• Journalist who had received confidential company information refused to
disclose source = convicted of contempt of court
• Violation of Art 10, as conviction and fine ≠ proportionate
• ECtHR: importance of strong protection for serious journalism: sources
are to disclose information in the public interest and must not be deterred
through lack of protection for journalistic sources
• Order of source disclosure can only be compatible with Art 10 where
justified by an overriding requirement in the public interest
Ditto – Financial Times v UK – order to hand over source = PBL; but, importance
of protection of sources, so ≠ NIADS
Ashworth Security Hospital v MGN Ltd – disclosure order justified
• Medical records of convicted murderer, Ian Brady, supplied to the Mirror
• Breach of confidence and contract by hospital worker = order to disclose
source
• Justified as otherwise = risk of further selling of confidential information
= attack on area of confidentiality that must be protected in ADS.
© Liam Porritt 2020 11
Maintaining the authority and impartiality of the judiciary
• Relevant:
o Judges unable to respond to personal attacks by using media, given
role and duties of discretion
o Art 6(1) ECHR – right to fair trial must be preserved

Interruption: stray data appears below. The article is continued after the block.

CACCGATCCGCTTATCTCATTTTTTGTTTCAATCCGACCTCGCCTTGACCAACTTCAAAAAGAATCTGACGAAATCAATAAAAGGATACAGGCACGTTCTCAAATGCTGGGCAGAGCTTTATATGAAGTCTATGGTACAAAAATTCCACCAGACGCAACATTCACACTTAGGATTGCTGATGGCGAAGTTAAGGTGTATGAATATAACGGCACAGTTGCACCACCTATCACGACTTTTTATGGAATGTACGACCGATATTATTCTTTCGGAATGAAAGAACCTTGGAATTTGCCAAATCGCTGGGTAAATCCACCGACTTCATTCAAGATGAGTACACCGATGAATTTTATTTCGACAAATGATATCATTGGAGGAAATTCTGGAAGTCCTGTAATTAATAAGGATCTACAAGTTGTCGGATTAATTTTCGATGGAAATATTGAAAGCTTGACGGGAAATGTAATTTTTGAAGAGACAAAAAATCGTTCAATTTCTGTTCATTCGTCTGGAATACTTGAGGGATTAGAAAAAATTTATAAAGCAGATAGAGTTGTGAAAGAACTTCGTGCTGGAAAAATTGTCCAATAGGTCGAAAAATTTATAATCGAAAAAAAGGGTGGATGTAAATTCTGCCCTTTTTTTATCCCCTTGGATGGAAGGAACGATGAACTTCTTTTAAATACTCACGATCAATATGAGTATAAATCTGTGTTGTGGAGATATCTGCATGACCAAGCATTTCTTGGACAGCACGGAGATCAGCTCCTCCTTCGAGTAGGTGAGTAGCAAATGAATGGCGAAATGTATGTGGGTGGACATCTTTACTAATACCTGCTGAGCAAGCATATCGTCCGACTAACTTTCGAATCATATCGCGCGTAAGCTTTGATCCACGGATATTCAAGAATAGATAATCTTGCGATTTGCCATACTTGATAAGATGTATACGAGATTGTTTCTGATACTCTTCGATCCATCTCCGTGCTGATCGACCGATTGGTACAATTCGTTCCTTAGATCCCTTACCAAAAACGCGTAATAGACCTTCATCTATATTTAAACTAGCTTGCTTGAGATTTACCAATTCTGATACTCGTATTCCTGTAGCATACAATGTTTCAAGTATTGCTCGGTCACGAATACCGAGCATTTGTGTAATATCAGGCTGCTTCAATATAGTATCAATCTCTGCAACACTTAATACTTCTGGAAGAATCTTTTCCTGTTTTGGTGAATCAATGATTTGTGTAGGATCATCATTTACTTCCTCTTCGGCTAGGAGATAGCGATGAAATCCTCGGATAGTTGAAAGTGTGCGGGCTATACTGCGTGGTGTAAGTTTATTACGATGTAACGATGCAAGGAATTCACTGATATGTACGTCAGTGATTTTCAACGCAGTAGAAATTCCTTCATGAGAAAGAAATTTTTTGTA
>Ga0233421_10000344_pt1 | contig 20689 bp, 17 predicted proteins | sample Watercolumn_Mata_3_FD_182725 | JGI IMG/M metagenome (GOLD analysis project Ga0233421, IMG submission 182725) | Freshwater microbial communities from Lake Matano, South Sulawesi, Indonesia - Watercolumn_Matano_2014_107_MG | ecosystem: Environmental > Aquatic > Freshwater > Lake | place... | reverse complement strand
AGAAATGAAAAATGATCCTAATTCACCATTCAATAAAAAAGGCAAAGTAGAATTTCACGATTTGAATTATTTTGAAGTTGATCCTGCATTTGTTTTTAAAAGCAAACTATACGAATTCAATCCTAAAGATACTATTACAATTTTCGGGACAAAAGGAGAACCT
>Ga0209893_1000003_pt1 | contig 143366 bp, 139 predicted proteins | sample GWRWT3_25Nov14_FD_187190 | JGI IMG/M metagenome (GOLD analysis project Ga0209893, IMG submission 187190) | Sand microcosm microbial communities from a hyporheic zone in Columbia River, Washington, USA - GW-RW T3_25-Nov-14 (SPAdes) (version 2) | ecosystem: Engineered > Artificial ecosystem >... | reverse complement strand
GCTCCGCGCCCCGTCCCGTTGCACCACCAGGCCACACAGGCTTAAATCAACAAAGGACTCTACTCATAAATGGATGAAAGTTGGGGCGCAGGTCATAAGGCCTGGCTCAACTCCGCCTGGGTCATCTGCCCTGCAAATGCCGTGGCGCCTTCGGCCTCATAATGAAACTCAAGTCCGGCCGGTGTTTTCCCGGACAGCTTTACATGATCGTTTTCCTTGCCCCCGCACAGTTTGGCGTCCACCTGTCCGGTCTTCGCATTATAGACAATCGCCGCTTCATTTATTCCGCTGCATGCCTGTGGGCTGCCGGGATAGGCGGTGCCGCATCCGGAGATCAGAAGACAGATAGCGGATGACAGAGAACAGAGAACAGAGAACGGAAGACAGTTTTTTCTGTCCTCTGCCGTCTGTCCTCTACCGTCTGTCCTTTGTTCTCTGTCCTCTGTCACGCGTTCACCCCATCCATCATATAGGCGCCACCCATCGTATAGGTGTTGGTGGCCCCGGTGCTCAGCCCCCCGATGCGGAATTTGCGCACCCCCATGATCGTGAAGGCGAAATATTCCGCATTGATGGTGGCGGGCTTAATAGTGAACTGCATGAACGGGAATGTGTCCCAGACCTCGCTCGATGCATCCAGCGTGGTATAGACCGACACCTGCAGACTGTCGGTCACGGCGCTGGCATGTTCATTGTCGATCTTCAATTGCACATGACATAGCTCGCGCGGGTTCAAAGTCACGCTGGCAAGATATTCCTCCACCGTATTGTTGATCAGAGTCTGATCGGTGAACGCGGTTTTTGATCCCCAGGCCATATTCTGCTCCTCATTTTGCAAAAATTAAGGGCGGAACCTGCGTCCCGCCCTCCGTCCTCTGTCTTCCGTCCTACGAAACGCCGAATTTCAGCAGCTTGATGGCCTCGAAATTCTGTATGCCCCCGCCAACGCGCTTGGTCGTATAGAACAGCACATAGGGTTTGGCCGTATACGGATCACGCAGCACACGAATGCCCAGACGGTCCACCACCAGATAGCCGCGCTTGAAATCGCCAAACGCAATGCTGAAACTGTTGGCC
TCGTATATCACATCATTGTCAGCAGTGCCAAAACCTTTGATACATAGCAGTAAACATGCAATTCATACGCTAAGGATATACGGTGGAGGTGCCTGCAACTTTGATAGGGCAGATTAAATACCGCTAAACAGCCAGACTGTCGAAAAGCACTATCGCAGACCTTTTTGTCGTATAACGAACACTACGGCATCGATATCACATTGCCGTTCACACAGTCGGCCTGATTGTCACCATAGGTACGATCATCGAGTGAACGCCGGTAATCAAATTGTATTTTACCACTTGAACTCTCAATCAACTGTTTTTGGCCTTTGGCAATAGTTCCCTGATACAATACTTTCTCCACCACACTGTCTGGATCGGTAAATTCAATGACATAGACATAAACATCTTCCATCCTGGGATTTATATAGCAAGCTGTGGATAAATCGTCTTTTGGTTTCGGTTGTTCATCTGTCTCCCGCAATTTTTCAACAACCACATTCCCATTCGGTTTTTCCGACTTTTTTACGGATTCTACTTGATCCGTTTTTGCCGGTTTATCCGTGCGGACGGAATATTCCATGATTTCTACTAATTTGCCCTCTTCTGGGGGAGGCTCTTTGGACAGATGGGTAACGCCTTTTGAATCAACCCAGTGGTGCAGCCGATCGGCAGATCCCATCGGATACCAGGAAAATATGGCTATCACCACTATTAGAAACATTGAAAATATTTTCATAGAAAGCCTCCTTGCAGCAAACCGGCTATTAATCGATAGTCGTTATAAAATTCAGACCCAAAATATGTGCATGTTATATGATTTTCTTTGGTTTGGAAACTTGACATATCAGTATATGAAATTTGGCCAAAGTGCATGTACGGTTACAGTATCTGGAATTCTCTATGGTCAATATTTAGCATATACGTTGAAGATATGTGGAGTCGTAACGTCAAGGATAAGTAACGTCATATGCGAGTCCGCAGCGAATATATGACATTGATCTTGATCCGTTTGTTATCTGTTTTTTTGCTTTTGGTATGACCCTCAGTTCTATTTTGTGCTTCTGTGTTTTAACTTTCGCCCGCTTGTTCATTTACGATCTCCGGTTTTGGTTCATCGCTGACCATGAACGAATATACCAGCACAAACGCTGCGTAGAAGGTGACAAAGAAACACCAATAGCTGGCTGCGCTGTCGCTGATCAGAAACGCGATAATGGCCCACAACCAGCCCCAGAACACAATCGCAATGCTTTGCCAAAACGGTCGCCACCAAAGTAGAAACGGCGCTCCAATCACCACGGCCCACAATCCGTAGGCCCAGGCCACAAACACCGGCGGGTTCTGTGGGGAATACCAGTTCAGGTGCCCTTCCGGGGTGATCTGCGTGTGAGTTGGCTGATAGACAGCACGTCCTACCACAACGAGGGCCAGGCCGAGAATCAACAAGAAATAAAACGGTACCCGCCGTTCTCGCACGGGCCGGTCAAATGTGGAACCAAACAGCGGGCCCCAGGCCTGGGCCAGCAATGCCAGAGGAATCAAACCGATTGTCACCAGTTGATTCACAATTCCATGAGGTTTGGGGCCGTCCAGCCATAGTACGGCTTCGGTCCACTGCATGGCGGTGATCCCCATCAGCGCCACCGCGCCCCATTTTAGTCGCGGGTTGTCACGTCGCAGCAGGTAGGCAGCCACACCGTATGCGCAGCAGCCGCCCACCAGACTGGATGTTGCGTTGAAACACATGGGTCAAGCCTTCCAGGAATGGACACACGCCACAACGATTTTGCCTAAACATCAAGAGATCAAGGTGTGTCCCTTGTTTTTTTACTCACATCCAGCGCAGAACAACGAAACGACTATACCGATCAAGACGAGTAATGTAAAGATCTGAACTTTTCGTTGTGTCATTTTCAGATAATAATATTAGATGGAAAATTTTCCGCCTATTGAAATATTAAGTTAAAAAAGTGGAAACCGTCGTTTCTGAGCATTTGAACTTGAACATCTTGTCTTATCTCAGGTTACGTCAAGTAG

The Sunday Times v UK (1979-80)
• Article re: Thalidomide drug + legal conflict between manufacturers and
parents of children affected
• UK courts: injunction restricting publication, as was pressuring
manufacturer to forgo legal rights and seek settlement
• Interference with Art 10 rights accorded with legitimate aim
• However, interference not NIADS = amendment to UK law through the
Contempt of Court Act 1981 (see Sunday Times v UK in previous notes)
Clayton v Clayton [2006]
• Children Act 1989 – prohibition on publishing material likely to identify
child involved in proceedings limited to duration of proceedings, as
otherwise breach of Art 10
A v BBC [2014]
• BBC: Art 10 rights compromised by direction requiring anonymity for A,
who was being deported following sentence for sexual offence
• Court order: due to serious risk to A of death or ill-treatment in home
country
• Appeal dismissed due to importance of upholding A’s Art 3 rights
© Liam Porritt 2020 12
Restraints on freedom of expression
• Interference with free speech through prior restraint (e.g. injunction)
requires very high level of justification (as in tort of libel)
• Super-injunction (restraining material + content or order + existence of
order) – see Terry v Persons Unknown above (super-injunction dismissed)
+ Trafigura + PJS v News Group Newspapers Ltd (Art 8 cases)
Types of restraint
1. Injunction
2. Confiscation of property (Müller)
3. Copyright laws (HRH The Prince of Wales v Associated Newspapers Ltd)
4. Decisions to refuse immigration entry (R (Farrakhan) v Secretary of State)
5. Limitations on election expenditure (Bowman v UK)
No need for enactment of legal measure requiring prior notification from media
organisations in advance of their publishing information relating to individual’s
private life (Art 8) (Mosley v UK)